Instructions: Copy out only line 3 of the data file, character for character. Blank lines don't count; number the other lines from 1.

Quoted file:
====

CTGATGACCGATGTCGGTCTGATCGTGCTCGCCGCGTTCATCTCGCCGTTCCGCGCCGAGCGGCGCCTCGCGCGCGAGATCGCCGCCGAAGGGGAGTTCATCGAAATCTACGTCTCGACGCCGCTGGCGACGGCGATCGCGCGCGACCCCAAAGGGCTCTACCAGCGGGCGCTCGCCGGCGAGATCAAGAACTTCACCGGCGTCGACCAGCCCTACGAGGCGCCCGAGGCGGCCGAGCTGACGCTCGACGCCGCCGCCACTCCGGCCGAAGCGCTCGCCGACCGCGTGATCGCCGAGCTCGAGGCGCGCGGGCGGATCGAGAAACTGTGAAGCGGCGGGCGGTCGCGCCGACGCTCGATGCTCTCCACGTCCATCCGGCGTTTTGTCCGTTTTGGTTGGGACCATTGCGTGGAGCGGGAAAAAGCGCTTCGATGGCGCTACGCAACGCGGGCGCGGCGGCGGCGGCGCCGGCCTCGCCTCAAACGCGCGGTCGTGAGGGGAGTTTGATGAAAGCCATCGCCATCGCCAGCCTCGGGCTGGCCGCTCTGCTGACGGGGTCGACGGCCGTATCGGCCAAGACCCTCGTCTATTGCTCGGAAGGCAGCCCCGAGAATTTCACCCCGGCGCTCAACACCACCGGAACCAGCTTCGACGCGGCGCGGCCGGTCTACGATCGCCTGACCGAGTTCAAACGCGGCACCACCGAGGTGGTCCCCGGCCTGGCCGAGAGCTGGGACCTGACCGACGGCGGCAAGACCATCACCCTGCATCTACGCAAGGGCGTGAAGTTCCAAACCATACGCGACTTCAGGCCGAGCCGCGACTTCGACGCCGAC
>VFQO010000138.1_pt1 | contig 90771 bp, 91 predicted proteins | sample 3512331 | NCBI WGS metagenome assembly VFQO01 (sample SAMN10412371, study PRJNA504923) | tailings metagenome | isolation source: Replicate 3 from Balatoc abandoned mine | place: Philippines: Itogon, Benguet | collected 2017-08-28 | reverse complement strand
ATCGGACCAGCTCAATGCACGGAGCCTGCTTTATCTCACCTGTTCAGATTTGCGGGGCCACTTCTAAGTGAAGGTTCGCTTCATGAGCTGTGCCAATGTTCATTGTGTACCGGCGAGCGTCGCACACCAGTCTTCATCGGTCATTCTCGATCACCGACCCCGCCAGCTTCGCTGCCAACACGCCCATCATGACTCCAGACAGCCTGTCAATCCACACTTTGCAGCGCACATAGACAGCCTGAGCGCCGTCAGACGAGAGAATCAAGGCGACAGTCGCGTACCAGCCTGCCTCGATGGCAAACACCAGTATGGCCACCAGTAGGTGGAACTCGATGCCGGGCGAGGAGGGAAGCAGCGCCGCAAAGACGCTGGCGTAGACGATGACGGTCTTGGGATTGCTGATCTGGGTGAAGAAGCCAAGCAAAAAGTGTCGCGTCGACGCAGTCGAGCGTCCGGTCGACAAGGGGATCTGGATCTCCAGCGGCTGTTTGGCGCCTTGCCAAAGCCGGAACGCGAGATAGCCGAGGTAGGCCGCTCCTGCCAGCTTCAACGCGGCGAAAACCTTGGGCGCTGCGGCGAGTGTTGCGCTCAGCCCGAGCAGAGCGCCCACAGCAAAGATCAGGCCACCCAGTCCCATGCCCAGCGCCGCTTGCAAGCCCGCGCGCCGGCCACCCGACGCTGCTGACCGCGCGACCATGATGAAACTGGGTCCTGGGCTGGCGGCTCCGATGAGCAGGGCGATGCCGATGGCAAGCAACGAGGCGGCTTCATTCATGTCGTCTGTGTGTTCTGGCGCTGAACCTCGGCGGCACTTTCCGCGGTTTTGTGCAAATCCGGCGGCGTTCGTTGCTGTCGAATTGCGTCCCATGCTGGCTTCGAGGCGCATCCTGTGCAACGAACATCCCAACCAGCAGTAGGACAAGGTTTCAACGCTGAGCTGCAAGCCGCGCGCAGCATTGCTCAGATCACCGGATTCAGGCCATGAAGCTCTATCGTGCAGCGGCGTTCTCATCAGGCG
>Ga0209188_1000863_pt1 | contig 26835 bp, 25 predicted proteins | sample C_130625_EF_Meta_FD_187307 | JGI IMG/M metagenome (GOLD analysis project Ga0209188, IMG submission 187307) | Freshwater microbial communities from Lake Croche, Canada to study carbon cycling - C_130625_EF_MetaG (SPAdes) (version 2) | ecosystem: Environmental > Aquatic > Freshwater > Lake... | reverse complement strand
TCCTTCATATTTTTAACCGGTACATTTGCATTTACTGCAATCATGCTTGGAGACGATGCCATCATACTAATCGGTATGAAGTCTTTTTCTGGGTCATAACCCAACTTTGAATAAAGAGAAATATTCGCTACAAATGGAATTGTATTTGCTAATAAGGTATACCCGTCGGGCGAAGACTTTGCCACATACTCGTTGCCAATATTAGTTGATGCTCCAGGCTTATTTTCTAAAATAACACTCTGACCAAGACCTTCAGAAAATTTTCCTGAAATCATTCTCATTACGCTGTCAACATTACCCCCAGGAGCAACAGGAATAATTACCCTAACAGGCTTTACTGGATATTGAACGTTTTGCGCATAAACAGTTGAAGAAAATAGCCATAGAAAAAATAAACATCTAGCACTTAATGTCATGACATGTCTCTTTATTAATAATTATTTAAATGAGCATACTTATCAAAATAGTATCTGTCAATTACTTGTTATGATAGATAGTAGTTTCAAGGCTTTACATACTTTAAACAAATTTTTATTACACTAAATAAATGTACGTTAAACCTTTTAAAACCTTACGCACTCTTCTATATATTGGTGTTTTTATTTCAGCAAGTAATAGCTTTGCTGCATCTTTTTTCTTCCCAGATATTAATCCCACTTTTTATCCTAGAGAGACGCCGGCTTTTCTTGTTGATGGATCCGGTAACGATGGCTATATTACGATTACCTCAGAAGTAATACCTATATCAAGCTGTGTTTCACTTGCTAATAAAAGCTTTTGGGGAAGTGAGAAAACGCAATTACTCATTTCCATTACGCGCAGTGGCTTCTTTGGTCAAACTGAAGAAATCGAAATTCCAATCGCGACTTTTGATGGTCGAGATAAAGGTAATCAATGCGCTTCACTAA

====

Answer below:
ATCGGACCAGCTCAATGCACGGAGCCTGCTTTATCTCACCTGTTCAGATTTGCGGGGCCACTTCTAAGTGAAGGTTCGCTTCATGAGCTGTGCCAATGTTCATTGTGTACCGGCGAGCGTCGCACACCAGTCTTCATCGGTCATTCTCGATCACCGACCCCGCCAGCTTCGCTGCCAACACGCCCATCATGACTCCAGACAGCCTGTCAATCCACACTTTGCAGCGCACATAGACAGCCTGAGCGCCGTCAGACGAGAGAATCAAGGCGACAGTCGCGTACCAGCCTGCCTCGATGGCAAACACCAGTATGGCCACCAGTAGGTGGAACTCGATGCCGGGCGAGGAGGGAAGCAGCGCCGCAAAGACGCTGGCGTAGACGATGACGGTCTTGGGATTGCTGATCTGGGTGAAGAAGCCAAGCAAAAAGTGTCGCGTCGACGCAGTCGAGCGTCCGGTCGACAAGGGGATCTGGATCTCCAGCGGCTGTTTGGCGCCTTGCCAAAGCCGGAACGCGAGATAGCCGAGGTAGGCCGCTCCTGCCAGCTTCAACGCGGCGAAAACCTTGGGCGCTGCGGCGAGTGTTGCGCTCAGCCCGAGCAGAGCGCCCACAGCAAAGATCAGGCCACCCAGTCCCATGCCCAGCGCCGCTTGCAAGCCCGCGCGCCGGCCACCCGACGCTGCTGACCGCGCGACCATGATGAAACTGGGTCCTGGGCTGGCGGCTCCGATGAGCAGGGCGATGCCGATGGCAAGCAACGAGGCGGCTTCATTCATGTCGTCTGTGTGTTCTGGCGCTGAACCTCGGCGGCACTTTCCGCGGTTTTGTGCAAATCCGGCGGCGTTCGTTGCTGTCGAATTGCGTCCCATGCTGGCTTCGAGGCGCATCCTGTGCAACGAACATCCCAACCAGCAGTAGGACAAGGTTTCAACGCTGAGCTGCAAGCCGCGCGCAGCATTGCTCAGATCACCGGATTCAGGCCATGAAGCTCTATCGTGCAGCGGCGTTCTCATCAGGCG